A new Pew research poll finds Americans say abortion is morally wrong by a 3-1 margin. However, Americas are still divided on the issue of embryonic stem cell research — even though it destroys human life and still has not helped any patients.
Pew surveyed 4,006 adults nationwide from March 21 to April 8, 2013 and asked them about abortion, stem cell research and in-vitro fertilization.
Roughly half of U.S. adults (49%) say they personally believe that having an abortion is morally wrong, about the same percentage as in previous Pew Research surveys. A very small percentage of Americans say abortion is morally alright.
Asked whether abortion is morally acceptable, morally wrong or not a moral issue, only about a quarter of U.S. adults (23%) say they personally do not consider having an abortion to be a moral issue, according to a survey by the Pew Research Center.
The percentage of U.S. adults who consider abortion to be morally wrong (49%) far exceeds the percentage who express this view about in vitro fertilization (12%), non-embryonic stem cell research (16%) or embryonic stem cell research (22%).
Only 15% of the public thinks that having an abortion is morally acceptable. By comparison, about a third of U.S. adults say they personally view IVF and both forms of stem cell research as morally acceptable practices.
The poll found black and Hispanic Americans are more likely to say abortion is morally wrong than Americans who are members of mainline Protestant churches that take pro-abortion positions.
Opinions on the morality of abortion differ widely among religious groups. Fully three-quarters of white evangelical Protestants consider having an abortion morally wrong, as do about two-thirds of Hispanic Catholics (64%). A majority of black Protestants (58%) and about half of white Catholics (53%) say the same. Fewer white mainline Protestants (38%) and religiously unaffiliated adults (25%) hold this view.
Relatively small percentages of people in all religious groups consider it morally acceptable to have an abortion. However, among the unaffiliated, roughly equal shares say having an abortion is morally acceptable (28%) and morally wrong (25%).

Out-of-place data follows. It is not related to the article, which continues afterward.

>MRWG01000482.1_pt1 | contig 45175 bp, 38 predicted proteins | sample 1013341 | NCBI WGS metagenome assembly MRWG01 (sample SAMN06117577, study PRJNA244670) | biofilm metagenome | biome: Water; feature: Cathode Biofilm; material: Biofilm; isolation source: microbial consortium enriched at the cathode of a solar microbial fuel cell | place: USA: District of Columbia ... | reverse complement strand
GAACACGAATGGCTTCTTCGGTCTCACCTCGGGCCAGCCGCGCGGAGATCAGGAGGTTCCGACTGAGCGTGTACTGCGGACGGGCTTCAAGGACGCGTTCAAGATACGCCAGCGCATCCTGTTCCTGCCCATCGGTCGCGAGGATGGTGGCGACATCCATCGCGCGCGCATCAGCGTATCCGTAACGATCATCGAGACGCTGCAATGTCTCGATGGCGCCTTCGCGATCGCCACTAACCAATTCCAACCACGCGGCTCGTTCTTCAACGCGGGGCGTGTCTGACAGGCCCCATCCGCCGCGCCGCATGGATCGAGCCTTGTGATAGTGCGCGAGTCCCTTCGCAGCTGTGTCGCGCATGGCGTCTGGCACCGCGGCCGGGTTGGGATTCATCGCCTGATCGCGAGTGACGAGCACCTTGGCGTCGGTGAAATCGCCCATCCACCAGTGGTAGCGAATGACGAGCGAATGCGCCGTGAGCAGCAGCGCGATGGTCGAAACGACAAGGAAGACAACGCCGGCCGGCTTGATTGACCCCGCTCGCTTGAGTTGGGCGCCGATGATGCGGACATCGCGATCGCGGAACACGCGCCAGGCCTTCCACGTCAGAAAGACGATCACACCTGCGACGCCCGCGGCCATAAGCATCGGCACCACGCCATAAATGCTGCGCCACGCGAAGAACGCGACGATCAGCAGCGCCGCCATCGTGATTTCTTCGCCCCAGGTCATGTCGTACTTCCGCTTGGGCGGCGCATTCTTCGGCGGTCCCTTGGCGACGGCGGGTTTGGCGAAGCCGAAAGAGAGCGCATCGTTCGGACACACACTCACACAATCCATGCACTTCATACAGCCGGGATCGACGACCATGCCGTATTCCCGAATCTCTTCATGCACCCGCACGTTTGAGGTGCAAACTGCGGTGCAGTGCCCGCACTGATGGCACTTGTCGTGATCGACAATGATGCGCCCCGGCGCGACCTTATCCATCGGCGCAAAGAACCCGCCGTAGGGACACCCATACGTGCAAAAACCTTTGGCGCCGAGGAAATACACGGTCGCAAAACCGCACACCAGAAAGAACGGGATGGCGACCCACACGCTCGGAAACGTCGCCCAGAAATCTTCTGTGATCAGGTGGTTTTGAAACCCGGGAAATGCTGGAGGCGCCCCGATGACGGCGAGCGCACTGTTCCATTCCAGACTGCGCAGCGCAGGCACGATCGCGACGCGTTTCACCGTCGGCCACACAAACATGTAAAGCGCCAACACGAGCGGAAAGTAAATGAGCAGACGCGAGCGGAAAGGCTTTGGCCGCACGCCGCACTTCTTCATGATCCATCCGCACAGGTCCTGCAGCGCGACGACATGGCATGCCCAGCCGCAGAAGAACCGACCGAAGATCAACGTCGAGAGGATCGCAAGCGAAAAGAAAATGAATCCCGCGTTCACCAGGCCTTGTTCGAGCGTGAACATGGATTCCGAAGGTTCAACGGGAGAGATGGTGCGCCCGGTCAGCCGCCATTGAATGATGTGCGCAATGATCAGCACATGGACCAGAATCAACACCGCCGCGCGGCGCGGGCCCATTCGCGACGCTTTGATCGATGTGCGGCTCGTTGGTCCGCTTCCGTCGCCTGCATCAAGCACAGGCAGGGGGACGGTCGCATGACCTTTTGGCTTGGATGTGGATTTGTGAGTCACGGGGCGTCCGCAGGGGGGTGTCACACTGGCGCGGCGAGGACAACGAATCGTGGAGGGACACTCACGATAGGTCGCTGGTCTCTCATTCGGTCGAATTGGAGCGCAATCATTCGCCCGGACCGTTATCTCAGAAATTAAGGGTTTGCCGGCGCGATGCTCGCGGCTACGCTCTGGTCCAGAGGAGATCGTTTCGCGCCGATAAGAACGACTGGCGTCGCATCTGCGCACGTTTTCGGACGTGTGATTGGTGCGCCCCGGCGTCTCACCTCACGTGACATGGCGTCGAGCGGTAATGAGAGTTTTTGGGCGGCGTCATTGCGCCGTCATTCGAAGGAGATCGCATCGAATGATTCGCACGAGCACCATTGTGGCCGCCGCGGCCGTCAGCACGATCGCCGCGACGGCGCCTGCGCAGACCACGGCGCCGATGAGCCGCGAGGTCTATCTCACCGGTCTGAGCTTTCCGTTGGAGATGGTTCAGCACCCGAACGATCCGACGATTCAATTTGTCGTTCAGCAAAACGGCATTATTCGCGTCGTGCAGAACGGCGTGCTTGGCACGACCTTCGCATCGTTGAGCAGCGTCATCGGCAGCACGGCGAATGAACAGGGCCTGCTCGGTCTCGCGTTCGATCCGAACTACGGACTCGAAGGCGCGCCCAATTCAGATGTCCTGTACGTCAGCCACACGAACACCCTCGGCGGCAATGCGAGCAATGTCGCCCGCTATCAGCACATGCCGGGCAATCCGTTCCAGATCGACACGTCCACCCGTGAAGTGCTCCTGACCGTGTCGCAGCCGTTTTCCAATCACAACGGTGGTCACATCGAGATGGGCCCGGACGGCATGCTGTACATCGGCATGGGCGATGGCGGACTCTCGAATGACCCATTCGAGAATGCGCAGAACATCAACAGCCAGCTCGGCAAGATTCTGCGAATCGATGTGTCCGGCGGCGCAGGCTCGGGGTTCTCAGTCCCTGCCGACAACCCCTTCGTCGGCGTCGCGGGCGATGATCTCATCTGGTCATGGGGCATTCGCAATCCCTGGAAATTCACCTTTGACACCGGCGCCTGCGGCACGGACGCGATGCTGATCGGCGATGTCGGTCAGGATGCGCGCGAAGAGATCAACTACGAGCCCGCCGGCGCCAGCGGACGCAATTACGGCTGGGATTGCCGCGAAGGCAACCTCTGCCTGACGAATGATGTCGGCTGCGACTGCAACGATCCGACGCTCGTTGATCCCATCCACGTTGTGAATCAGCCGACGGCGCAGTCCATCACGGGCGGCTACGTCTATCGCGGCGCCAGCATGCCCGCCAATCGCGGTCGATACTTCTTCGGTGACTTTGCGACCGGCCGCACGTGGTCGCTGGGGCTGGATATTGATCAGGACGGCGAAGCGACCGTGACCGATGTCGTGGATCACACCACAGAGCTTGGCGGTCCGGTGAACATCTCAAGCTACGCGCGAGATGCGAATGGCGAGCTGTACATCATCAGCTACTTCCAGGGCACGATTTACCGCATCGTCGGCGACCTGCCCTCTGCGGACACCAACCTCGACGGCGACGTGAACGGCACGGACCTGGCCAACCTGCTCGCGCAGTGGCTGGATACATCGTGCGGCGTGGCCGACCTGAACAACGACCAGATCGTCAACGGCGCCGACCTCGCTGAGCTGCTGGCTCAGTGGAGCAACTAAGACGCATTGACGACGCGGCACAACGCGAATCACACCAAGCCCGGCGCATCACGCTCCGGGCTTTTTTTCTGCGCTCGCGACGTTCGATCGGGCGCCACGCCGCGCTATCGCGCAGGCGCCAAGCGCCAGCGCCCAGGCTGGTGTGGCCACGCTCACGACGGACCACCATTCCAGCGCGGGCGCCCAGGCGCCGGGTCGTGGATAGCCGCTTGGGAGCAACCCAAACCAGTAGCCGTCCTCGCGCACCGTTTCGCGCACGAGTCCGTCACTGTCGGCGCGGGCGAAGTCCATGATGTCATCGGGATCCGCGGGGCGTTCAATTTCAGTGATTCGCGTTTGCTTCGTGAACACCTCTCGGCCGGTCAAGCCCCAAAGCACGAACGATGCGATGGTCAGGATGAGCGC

Most polling data shows churchgoers are more likely to be pro-life on abortion and the new Pew poll is no exception.
Those who attend religious services at least once a week are much more inclined to say that having an abortion is morally wrong than those who seldom or never attend (70% vs. 32%). This pattern holds for nearly all major religious groups. For example, half (50%) of white mainline Protestants who attend services weekly say they personally consider having an abortion morally wrong, compared with a third (33%) of white mainline Protestants who attend services less often. About three-quarters (74%) of white Catholics who attend Mass at least once a week consider having an abortion morally wrong, compared with four-in-ten white Catholics (40%) who attend services less often. However, Hispanic Catholics who attend Mass at least once a week do not differ significantly from those who attend less often in their views about the moral acceptability of abortion.
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Republicans are more likely than Democrats to say abortion is morally wrong — but even 38 percent of Democrats agree that is the case.
About two-thirds of Republicans and independents who lean toward the Republican Party consider having an abortion morally wrong (64%), compared with 38% of Democrats and Democratic-leaning independents. Similarly, conservatives (67%) are more inclined than either self-described moderates (40%) or liberals (31%) to view having an abortion as morally wrong.
Women are actually more likely to say abortion is morally wrong than men.
By comparison, men and women are about equally likely to say having an abortion is morally wrong. And those ages 50 and older tend to hold similar viewpoints about the moral acceptability of abortion as those ages 18 to 49.